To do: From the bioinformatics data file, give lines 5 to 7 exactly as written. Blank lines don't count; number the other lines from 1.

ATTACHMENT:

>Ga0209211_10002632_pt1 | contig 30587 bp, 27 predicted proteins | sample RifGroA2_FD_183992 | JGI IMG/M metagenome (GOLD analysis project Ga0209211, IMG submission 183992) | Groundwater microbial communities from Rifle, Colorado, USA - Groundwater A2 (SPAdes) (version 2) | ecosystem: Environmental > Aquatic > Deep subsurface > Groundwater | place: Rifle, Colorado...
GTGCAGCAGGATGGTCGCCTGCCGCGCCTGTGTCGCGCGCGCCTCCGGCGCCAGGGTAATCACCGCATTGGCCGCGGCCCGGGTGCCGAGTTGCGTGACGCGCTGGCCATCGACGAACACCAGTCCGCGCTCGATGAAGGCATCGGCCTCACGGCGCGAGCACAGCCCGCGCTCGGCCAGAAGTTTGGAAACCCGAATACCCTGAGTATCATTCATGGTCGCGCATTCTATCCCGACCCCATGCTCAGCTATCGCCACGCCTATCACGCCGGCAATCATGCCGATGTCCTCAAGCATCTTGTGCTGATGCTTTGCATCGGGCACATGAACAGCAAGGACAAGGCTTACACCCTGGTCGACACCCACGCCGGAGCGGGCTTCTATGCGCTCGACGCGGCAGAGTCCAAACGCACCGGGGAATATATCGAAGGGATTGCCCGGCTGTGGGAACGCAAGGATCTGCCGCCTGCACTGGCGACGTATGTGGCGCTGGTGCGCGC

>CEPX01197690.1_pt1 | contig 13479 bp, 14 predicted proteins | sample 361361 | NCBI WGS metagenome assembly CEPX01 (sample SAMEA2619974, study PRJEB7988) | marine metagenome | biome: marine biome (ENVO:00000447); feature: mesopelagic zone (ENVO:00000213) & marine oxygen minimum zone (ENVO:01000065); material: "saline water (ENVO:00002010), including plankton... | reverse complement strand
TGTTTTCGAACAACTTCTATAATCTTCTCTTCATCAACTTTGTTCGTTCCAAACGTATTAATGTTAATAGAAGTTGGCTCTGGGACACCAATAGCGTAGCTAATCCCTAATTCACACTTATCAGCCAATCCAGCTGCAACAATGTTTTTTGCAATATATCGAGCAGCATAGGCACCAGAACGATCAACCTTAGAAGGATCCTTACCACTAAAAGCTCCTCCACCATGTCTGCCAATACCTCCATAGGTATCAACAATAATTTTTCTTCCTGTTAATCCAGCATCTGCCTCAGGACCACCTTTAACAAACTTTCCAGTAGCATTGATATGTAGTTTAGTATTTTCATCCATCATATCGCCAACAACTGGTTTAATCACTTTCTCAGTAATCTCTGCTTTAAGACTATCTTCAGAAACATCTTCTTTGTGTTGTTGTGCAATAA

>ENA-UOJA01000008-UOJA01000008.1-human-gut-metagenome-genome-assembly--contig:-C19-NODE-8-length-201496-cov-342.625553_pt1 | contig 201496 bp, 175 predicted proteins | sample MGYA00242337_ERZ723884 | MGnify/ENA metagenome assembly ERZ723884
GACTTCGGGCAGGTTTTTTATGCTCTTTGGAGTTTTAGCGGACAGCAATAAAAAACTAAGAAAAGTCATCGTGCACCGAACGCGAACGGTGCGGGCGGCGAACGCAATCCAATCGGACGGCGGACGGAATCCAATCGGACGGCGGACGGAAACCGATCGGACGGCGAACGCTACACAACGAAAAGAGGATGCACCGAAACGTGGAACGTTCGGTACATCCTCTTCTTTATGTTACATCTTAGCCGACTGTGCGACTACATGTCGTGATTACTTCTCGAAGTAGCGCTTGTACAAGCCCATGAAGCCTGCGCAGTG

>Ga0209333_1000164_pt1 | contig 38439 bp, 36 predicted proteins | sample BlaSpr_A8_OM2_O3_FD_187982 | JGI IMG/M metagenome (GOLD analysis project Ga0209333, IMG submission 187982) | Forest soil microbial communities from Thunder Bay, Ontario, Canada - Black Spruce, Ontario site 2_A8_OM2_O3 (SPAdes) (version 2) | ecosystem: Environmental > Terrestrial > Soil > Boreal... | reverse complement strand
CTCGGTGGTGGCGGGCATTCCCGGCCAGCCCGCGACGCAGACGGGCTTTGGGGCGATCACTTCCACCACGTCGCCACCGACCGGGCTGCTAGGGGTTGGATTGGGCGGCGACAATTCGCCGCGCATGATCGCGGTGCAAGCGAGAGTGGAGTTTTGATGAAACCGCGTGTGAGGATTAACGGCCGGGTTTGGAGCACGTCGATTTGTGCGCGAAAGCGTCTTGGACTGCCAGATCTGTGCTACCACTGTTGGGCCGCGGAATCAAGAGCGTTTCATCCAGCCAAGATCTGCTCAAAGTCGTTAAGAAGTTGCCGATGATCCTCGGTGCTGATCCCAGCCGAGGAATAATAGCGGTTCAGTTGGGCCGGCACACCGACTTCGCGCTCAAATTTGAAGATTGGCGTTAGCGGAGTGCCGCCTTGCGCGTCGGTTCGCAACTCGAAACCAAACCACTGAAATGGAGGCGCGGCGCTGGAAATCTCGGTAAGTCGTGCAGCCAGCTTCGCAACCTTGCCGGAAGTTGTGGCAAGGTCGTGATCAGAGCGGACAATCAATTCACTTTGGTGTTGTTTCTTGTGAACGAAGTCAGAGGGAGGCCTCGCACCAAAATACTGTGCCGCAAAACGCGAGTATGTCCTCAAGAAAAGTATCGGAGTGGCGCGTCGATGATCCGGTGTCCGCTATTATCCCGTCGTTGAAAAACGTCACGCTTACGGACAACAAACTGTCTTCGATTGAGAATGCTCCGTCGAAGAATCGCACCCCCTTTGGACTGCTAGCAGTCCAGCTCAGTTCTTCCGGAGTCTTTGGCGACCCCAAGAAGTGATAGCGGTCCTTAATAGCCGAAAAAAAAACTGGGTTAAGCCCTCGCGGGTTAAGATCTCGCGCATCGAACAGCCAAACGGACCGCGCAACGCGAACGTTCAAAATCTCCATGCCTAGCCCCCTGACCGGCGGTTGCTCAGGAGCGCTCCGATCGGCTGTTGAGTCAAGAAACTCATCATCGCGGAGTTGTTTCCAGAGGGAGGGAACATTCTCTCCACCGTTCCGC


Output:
>ENA-UOJA01000008-UOJA01000008.1-human-gut-metagenome-genome-assembly--contig:-C19-NODE-8-length-201496-cov-342.625553_pt1 | contig 201496 bp, 175 predicted proteins | sample MGYA00242337_ERZ723884 | MGnify/ENA metagenome assembly ERZ723884
GACTTCGGGCAGGTTTTTTATGCTCTTTGGAGTTTTAGCGGACAGCAATAAAAAACTAAGAAAAGTCATCGTGCACCGAACGCGAACGGTGCGGGCGGCGAACGCAATCCAATCGGACGGCGGACGGAATCCAATCGGACGGCGGACGGAAACCGATCGGACGGCGAACGCTACACAACGAAAAGAGGATGCACCGAAACGTGGAACGTTCGGTACATCCTCTTCTTTATGTTACATCTTAGCCGACTGTGCGACTACATGTCGTGATTACTTCTCGAAGTAGCGCTTGTACAAGCCCATGAAGCCTGCGCAGTG

>Ga0209333_1000164_pt1 | contig 38439 bp, 36 predicted proteins | sample BlaSpr_A8_OM2_O3_FD_187982 | JGI IMG/M metagenome (GOLD analysis project Ga0209333, IMG submission 187982) | Forest soil microbial communities from Thunder Bay, Ontario, Canada - Black Spruce, Ontario site 2_A8_OM2_O3 (SPAdes) (version 2) | ecosystem: Environmental > Terrestrial > Soil > Boreal... | reverse complement strand